During the Korean War, Dr. David Eli Rosengard was ordered to the South Pacific to investigate a mysterious stomach ailment affection US servicemen. Before he left, the Rebbe already gave him the answer.
Rabbi Avraham Zelig Gold is a shochet who resides in the Boro Park section of Brooklyn, New York. He was interviewed in July of 2018.
The story I am about to tell was related to me by my grandfather — David Eli Rosengard. It is an amazing story that my grandfather told many times, and my family remembers it as vividly as I do.
My grandfather was a doctor, who held the rank of lieutenant colonel in the U.S. armed forces. Shortly after the Korean War broke out in 1950, he was ordered to the South Pacific, where American soldiers were falling ill from a mysterious stomach ailment. (I do not recall the location exactly, but I do know that it was on an island in the South Pacific, possibly Guam, but I am not sure.)
As my grandfather related the story, the situation was quite serious and it went on for a considerable period of time, so there was very real concern about what was happening to these soldiers.
Before going over to investigate, my grandfather decided to get a blessing from the Lubavitcher Rebbe. As a physician living and practicing in Boston, he had cared for the family of Rabbi Yehuda Krinsky — who later became the Rebbe’s secretary — and it was Rabbi Krinsky who arranged the audience for him.
When my grandfather came into the Rebbe’s office, the Rebbe — who had previously worked as an electrical engineer at the Brooklyn Navy Yard — took out a military map of the region where the soldiers were falling ill. And he told my grandfather that right there secret nuclear testing was being done. It was likely that the soldiers were consuming shellfish (which are filter-feeders) and, as a result, were getting sick from ingesting toxins that were bioproducts of the testing.
The Rebbe then instructed my father to go to the beach after a high tide and conduct tests — and there he would find evidence of what was causing the mysterious illness. The Rebbe was very precise in his instructions, which amazed my grandfather.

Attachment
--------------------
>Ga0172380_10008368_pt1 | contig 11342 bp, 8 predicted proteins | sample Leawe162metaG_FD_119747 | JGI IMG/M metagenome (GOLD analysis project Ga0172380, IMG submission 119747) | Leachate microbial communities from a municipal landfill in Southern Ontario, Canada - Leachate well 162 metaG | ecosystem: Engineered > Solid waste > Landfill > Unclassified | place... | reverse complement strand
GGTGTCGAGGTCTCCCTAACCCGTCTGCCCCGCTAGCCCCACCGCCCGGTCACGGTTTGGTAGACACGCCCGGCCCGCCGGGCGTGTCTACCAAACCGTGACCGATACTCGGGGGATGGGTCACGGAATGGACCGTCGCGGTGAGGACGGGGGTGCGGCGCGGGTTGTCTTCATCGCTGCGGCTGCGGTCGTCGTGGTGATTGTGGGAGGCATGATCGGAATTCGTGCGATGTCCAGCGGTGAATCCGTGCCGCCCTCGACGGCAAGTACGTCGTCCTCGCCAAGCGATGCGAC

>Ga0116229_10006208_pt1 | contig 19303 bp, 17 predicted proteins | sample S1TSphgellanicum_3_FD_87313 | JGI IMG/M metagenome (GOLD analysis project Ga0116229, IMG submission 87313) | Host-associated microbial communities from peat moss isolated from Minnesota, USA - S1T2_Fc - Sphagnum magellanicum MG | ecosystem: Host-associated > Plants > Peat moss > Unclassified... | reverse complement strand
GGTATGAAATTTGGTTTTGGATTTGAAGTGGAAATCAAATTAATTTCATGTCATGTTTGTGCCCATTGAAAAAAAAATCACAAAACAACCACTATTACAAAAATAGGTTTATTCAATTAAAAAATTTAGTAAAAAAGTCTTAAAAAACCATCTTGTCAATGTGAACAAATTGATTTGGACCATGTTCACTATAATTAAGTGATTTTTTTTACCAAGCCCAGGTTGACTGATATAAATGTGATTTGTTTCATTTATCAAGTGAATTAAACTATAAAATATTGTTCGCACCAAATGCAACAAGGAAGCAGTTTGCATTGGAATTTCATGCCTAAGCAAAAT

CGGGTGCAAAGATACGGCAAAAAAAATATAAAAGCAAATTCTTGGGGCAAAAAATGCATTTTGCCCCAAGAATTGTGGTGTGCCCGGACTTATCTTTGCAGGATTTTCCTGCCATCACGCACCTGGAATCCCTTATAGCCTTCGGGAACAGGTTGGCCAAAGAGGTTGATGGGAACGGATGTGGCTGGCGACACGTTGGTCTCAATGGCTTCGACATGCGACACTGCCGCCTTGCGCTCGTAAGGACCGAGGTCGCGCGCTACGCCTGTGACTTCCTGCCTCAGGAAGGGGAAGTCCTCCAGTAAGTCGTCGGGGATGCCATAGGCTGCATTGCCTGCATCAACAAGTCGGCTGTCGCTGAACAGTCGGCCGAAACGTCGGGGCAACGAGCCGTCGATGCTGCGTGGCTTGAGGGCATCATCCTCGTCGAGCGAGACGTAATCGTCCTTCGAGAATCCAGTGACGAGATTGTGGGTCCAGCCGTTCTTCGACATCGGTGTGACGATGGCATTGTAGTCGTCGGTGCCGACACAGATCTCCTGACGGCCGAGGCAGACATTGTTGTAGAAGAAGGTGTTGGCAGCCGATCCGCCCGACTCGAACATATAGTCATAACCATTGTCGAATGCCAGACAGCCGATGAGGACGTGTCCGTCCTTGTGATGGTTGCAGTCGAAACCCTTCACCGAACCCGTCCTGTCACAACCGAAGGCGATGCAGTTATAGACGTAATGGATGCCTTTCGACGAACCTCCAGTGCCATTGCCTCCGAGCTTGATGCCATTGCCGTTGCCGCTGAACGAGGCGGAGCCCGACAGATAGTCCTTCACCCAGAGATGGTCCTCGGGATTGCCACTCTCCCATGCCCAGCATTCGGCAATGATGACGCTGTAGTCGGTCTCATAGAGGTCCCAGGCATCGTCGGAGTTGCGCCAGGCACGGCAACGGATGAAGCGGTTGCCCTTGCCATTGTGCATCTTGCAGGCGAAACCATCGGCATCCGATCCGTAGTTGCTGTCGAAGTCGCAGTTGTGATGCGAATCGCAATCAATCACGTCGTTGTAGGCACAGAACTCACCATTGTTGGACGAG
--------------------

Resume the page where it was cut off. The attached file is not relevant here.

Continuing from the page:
But when my grandfather arrived at the site, he did not immediately do what the Rebbe advised. A week or two passed with the health situation among the soldiers not improving, and then my grandfather recalled what the Rebbe had told him: “Go to this location and you will have your answer.”
He arranged for a test of samples taken of the ocean water and also of the various types of mollusks and crustaceans found in it. The test proved that the Rebbe had been absolutely right — it clearly identified the toxin that was making the soldiers ill.
Once the problem was solved, my grandfather decided to report all this to his commanding officer, who found it hard to accept what my father was telling him — that secret nuclear testing was causing the problem. He was flabbergasted by this information and just couldn’t acknowledge that such a thing was possible.
But a week or so later, a newspaper cover-story confirmed exactly what the Rebbe had told my grandfather about the secret nuclear testing. And what I find fascinating is that the top military brass of the US armed forced seemed not to know what was going on in that region, but the Rebbe did.
My grandfather’s story clearly proves that the Rebbe had information that was even higher than top secret. There’s something called “classified” and there’s something called “top secret” to which very few people in the government have access. But the Rebbe went beyond that. I firmly believe that the Rebbe’s Torah knowledge gave him access to spiritual channels that laid bare all those secrets, so that he could tell the military what was going on even when they did not know.
In conclusion, I have to say I am sorry that I have not done justice to this story. My grandfather often spoke about what had happened, describing everything in great detail. We used to have a VHS tape of him speaking about it for hours at a Chabad House and, before it was lost, I saw it several times. I also heard my grandfather relate this story many times before he passed away in 2009. And he always gave credit to the Rebbe for saving many lives.
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